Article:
After 94 years, Radio Shack goes on the fritz forever.
February 6, 2015
Last year the Super Bowl! This year the scrap heap.
I grew up with Radio Shack. Like 7-11, they were everywhere. And like 7-11, they offered quick stop shopping, in their case for consumer electronics and myriad electrical supplies. I may have bought a Sony Walkman there. I don’t remember. What I mostly purchased at Radio Shack were blank cassettes, CD’s and floppy discs. And well, we all know what happened to those. For all intents and purposes they are extinct or, at best, just hanging on.
My Tweet: Let’s face it anything with the words “radio” and “shack” in its title had it coming…
For the last 10 or 15 years (maybe longer) Radio Shack clung to existence. As Best Buy and Circuit City floundered and died somehow the Shack persisted in subsisting. That in and of itself was a miracle.
I kind of rooted for them. Nostalgically, Radio Shack comprised a tiny bit of bandwidth in my aging, shrinking brain, representing Saturday morning excursions for a pack of batteries or ear buds. But then those things were available at Walgreens and, frankly, anywhere else that had a cash register. To say nothing of Amazon.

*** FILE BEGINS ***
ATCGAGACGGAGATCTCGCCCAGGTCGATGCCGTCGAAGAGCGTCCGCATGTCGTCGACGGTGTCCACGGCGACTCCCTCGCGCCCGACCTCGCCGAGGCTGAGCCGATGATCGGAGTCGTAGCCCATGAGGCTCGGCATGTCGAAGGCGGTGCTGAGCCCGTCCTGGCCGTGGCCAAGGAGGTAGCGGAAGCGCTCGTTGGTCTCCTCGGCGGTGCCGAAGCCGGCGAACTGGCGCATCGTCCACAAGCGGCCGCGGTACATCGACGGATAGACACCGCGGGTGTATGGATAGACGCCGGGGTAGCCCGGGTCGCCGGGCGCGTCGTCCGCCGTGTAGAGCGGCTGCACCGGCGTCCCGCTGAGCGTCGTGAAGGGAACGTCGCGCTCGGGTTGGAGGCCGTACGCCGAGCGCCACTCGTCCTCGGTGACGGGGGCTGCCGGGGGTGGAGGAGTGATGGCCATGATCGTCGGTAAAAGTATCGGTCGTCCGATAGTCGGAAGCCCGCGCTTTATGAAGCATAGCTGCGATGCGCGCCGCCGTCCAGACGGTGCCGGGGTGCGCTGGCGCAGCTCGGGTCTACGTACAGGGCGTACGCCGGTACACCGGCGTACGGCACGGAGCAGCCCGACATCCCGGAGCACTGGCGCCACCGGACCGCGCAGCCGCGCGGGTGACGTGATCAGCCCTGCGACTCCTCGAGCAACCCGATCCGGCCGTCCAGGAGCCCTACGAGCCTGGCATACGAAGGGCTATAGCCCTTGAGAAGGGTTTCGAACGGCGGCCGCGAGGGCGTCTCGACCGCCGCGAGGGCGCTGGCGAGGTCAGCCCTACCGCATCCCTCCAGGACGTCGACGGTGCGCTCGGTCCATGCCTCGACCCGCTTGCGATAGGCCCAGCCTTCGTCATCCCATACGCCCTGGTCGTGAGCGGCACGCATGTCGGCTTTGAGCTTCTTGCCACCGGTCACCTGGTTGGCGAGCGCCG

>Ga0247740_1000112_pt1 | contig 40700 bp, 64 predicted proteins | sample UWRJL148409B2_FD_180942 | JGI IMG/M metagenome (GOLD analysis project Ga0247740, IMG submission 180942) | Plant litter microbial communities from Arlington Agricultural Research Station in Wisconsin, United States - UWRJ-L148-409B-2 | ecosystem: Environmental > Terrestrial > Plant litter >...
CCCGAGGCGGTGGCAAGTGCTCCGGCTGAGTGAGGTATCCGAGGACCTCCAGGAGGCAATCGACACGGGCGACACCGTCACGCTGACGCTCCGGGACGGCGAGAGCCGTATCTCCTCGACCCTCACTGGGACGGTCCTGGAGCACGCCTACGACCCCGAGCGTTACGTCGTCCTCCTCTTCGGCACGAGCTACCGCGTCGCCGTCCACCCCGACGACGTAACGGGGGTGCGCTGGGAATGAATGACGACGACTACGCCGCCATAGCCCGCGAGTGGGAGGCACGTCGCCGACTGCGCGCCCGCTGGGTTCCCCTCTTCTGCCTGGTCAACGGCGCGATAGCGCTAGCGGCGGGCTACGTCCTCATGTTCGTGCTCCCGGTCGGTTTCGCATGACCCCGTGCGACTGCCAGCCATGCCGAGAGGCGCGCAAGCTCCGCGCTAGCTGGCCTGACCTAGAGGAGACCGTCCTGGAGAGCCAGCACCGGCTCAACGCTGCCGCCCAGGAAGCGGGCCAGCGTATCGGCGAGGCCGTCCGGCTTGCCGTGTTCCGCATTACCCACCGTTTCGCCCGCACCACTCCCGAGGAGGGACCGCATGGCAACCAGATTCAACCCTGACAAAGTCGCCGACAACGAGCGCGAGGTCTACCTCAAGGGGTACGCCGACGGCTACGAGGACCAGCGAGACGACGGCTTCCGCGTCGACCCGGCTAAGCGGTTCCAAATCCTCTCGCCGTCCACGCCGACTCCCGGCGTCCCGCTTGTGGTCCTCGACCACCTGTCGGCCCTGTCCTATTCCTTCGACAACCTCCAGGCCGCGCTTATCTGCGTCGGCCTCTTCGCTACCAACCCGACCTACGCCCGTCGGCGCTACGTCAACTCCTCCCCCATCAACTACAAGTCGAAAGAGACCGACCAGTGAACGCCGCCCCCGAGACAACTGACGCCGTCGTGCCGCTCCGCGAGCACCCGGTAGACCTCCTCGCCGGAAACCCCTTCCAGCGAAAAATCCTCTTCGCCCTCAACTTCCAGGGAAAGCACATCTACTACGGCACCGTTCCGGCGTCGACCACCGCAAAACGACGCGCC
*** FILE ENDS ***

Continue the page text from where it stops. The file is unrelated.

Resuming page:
Even when Radio Shack was big it had painted itself into a corner. Quick electronics on the cheap always struck me as a shaky platform. When by comparison, Best Buy is considered “high end” you know you’re in trouble.
For a good chunk of its 94 years it didn’t matter. People defaulted to Radio Shack for camera batteries and the like long after they had to. Such was its appeal. But eventually my grandfather died. Mom got a Costco card. Radio Shack dimmed like an old TV tube never to be replaced.
Radio Shack did not go down without a fight. Various ad campaigns entered the ring but, alas, were completely clobbered. Even if some of it was vaguely clever and/or self-aware, marketing could not save them. The Super Bowl could not save them! Calling one’s self “The Shack” and trying to be a neighborhood pal isn’t sustainable in consumer electronics. Now when you’re opponents are Amazon and Wal-Mart.
The stark reality is no one under retirement age will miss Radio Shack. But they are at least worth saying good by to.
The details of RS’s demise on, of all things, Gawker.